All in all, with all the mappings already present and the malleability/configurabilty of same, I don't see the compelling rationale for adding other one in the form of URNs.

What am I missing?

Thursday, August 18, 2011

Looking forward to the GIS-Pro event

I will be doing the closing keynote at the URISA GIS-Pro event. I enjoy closing keynotes when - like this event - I get a chance to attend the whole event. That way I get to Zeit the Geist, so to speak, in my talk.

Monday, August 15, 2011

NIEM and EDemocracy

Today we are instigating an initiative to leverage and apply NIEM to EDemocracy in the USA.

A mailing list has been established: http://groups.google.com/group/niem-edemocracy.

Details to follow on the mailing list in the days ahead. niemedemocracy.org.

Algorithmic legal advice...

This is fascinating. As computing increases to advance into decision support/advisory domains, we are going to see more dis-intermediation pressure.

Monday, July 25, 2011

Authenticated, Preserved, Accessible.

Authenticated, Preserved, Accessible. Some day (hopefully soon), all laws will be made this way.

Wednesday, July 20, 2011

In design, unknowns are a form of constraint

Seth says embrace the constraints absolutely. Some of the best design (in s/w and elsewhere) I have ever seen has had to deal with serious constraints of different forms. Some of the worst design (in s/w and elsewhere) I have seen has been in situations where there were few constraints on the designers.

A very common form of constraint in s/w design is the unknown. "I cannot progrsss the design because I don't know enough about X or Y or Z"...

It is often best to embrace these rather than allow them to slow you down. Make assumptions, document your assumptions and then proceed with the design. Rank assumption variants in terms of their probability and do variant designs based on the high probabilities first.

Unknowns are a fact of life. Deal with it.

Wednesday, July 06, 2011

Updated MicroXML draft spec published

Updated MicroXML draft spec published. The JsonML stuff is of particular interest.

Tuesday, July 05, 2011

Whither Scala?

Hey, I have nothing against clojure ((really), (I don't)), but how come Scala isn't on Heroku yet?

KLISS and Cloud Computing

Short piece on http://cloudbestpractices.net/ about KLISS.

Friday, July 01, 2011

Open Government New York

Road Map for the Digital City: Achieving New York City's Digital Future is very well presented and an interesting read.
The tenets of Open Government in the doc are:

1. Open Government democratizes the exchange of information and public services, inviting all citizens to participate and engage.
2. Open Government connects citizens to one another, supporting more efficient collaborative production of services over the traditional mode of citizen consumption of government-produced services.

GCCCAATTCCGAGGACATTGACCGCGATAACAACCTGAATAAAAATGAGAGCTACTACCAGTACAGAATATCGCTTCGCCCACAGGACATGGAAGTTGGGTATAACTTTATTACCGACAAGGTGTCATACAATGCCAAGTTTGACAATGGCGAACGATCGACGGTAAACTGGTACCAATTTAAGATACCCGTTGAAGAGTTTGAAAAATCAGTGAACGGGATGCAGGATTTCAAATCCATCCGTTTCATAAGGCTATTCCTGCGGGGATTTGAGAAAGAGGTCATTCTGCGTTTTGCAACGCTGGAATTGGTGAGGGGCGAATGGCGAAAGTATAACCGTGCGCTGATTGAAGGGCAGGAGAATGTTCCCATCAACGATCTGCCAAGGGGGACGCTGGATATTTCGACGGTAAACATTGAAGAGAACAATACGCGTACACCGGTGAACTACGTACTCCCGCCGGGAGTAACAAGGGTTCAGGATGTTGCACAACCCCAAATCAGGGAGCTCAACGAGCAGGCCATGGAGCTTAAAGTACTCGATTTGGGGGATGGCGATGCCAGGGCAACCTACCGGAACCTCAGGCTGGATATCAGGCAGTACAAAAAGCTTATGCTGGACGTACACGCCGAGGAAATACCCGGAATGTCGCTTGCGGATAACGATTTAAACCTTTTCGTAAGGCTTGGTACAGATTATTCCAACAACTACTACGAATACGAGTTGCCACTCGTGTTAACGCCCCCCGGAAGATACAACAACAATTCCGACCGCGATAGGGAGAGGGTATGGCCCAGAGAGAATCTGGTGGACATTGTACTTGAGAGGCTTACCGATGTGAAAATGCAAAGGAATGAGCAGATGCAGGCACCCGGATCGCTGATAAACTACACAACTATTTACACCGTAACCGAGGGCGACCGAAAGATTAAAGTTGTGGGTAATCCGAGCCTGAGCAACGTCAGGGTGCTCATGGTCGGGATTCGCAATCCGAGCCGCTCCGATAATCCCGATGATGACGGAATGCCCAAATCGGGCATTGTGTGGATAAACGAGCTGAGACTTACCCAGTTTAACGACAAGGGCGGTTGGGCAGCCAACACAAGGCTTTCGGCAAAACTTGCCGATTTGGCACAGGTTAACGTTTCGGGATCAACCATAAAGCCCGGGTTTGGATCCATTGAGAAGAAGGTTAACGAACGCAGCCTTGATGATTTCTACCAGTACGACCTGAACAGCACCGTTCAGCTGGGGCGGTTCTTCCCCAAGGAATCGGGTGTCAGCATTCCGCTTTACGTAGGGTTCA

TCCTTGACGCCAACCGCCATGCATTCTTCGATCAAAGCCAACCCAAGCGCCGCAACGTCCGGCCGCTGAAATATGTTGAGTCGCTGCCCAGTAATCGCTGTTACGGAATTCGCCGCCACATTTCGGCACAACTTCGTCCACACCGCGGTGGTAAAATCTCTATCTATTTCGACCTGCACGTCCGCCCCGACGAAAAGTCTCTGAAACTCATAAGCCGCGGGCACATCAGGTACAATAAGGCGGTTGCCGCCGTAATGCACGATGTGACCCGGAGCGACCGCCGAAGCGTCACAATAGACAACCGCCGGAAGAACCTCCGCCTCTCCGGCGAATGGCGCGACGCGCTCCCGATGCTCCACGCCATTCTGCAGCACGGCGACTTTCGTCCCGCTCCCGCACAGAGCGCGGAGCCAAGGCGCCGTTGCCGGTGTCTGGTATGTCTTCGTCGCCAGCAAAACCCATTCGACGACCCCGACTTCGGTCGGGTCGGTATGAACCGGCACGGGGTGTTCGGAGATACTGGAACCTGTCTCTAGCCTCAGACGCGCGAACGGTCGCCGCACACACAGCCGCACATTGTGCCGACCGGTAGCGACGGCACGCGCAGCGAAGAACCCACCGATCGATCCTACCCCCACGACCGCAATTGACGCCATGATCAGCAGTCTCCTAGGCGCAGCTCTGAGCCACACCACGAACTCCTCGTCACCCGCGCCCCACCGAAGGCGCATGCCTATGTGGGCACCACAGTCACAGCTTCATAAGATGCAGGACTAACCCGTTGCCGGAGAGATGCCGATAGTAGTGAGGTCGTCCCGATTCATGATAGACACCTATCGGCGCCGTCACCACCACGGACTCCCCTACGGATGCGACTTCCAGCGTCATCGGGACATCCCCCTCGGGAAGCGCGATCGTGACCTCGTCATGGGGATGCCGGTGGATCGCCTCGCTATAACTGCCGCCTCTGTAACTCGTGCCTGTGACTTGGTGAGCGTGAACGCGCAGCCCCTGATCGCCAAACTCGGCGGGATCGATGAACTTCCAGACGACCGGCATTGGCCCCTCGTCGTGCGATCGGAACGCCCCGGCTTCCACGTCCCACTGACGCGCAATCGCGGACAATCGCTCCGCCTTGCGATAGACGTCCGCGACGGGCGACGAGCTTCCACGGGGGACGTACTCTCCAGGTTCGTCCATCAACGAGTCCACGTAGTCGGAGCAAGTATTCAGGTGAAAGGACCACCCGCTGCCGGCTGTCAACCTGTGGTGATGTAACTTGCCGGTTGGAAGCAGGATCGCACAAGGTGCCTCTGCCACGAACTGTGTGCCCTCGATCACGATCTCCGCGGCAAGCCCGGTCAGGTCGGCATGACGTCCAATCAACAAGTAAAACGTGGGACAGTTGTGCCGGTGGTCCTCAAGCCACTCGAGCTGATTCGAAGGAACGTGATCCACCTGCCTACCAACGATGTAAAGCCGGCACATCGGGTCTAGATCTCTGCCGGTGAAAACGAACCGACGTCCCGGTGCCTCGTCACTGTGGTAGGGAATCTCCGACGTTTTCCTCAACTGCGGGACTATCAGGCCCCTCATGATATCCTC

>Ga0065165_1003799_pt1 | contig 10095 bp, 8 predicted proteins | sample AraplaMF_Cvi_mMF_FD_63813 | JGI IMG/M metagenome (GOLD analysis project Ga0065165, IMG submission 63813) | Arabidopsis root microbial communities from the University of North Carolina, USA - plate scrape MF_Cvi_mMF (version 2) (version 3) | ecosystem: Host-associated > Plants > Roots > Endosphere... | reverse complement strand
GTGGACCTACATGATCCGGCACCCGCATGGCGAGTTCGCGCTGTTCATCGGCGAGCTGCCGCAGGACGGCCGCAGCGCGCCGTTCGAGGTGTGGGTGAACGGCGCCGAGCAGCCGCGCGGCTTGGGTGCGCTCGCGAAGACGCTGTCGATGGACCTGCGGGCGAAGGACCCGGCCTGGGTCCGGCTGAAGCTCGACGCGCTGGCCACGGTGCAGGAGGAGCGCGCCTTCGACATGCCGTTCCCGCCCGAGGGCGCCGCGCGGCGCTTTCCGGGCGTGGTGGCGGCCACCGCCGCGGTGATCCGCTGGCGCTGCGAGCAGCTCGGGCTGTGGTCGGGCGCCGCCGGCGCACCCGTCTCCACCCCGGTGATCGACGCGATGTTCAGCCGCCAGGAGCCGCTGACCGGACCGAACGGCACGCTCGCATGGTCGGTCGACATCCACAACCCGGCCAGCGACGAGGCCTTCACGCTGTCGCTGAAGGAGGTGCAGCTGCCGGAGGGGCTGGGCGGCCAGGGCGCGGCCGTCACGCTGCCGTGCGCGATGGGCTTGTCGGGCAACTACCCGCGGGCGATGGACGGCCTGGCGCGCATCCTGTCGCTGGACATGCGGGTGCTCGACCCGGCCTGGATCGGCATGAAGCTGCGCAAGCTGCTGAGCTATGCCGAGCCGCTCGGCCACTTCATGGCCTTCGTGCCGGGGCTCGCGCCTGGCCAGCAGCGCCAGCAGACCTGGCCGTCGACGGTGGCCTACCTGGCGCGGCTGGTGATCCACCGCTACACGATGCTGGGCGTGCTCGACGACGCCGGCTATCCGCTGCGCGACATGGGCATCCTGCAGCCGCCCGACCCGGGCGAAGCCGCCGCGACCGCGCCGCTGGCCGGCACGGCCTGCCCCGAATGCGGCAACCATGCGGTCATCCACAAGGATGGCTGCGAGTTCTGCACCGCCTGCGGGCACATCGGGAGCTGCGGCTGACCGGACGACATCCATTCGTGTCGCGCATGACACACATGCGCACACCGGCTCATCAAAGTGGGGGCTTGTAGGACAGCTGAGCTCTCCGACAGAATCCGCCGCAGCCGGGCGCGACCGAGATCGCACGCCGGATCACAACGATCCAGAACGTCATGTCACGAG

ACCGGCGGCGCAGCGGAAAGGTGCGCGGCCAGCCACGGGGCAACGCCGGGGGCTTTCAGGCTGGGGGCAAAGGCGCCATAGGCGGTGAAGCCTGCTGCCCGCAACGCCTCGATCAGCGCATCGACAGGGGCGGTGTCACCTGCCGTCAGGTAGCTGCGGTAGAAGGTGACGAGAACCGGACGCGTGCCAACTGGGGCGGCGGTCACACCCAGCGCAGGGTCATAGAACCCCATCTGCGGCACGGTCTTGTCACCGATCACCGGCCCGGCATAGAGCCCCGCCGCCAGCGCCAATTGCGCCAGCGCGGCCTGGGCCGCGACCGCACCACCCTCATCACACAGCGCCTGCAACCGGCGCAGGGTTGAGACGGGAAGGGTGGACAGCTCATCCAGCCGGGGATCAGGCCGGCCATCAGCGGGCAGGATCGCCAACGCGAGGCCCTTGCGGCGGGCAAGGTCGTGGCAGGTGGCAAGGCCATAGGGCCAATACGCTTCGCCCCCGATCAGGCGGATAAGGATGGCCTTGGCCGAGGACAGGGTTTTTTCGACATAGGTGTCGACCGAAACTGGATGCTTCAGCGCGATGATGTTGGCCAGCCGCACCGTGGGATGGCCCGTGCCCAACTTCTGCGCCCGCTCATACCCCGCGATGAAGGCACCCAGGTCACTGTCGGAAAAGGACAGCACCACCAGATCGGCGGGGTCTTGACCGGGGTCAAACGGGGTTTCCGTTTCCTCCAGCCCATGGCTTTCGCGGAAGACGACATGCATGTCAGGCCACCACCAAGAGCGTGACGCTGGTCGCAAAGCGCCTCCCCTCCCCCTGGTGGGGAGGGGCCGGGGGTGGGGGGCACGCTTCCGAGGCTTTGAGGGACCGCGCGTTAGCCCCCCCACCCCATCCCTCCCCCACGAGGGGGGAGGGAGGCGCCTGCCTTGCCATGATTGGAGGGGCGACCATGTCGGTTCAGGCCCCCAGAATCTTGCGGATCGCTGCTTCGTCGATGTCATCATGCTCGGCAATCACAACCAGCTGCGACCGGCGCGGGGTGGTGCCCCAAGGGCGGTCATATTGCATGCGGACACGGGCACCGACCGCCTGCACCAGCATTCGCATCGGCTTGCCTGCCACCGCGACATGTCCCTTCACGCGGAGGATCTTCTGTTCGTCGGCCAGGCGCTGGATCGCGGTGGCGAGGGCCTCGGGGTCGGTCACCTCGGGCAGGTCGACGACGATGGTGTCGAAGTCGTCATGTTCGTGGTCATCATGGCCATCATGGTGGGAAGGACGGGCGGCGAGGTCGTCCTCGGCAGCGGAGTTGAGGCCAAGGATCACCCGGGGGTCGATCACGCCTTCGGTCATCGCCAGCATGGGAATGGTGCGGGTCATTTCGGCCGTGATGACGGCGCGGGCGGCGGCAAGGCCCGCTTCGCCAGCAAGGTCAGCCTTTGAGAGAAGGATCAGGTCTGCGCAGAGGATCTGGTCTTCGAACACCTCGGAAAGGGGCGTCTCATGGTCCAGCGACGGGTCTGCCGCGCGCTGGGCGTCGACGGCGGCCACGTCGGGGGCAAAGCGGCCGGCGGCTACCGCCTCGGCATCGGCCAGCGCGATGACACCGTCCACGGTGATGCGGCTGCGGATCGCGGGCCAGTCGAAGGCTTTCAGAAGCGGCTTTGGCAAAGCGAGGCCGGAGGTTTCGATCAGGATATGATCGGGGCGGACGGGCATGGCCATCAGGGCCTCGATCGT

3. Open Government information is more valuable when it is collected at the source, and published in near-real-time.
4. Open Government data is machine-processable.
5. Open Government invites all information consumers- inside and outside government - to correct, improve, and augment data.
6. Open Government uses open standards, formats, APIs, licenses, and taxonomies.
7. Open Government is accountable and transparent, perpetually self-evaluating, iterating, and exploring new ways to solve old problems.
8. Open Government makes as much information as possible available to as many actors as possible and is designed to minimize financial and technological barriers to accessibility.
9. Open Government enables efficiency, cost savings, and the streamlining of government services.
10. Open Government is compatible, nimble, and mashable, fostering collaboration, coordination, and innovation with other governments, academic institutions, and organizations.

I like the "compatible, nimble and mashable" characterization. That sums it up really.

Tuesday, June 28, 2011

M is for "Map" as well as "Mobile"

Remember all the M- stuff? M-Government for example? I am seeing an interesting trend in eDemocracy-related data sets. People want to consume/contribute to the information corpus while mobile - that much is a given. iPads, Android phones etc...But a lot of eDemocracy-related information has a strong geo-component to it.

Thence M for Maps on top of M for Mobile. A powerful combination for eDemocracy. A real paradigm shift I think, away from the P for Paper and P for PDF that sadly, currently dominates.

So, I'm not surprised to see M-for-Maps (Government) becoming a buzz item in Asia where a lot of the M-for-Mobile (Government) emanted from. Inciting citizen engagement with Spatial Information

Version control for legislation

An interesting discussion on versioning law has started on Quora.

Webinar and slides available from Open Government Canada event

The webinar recording+slides of the Open Government Canada event are available here

Wednesday, June 22, 2011

Lawmaking as Geo-Design : Propylon at ESRI User Conference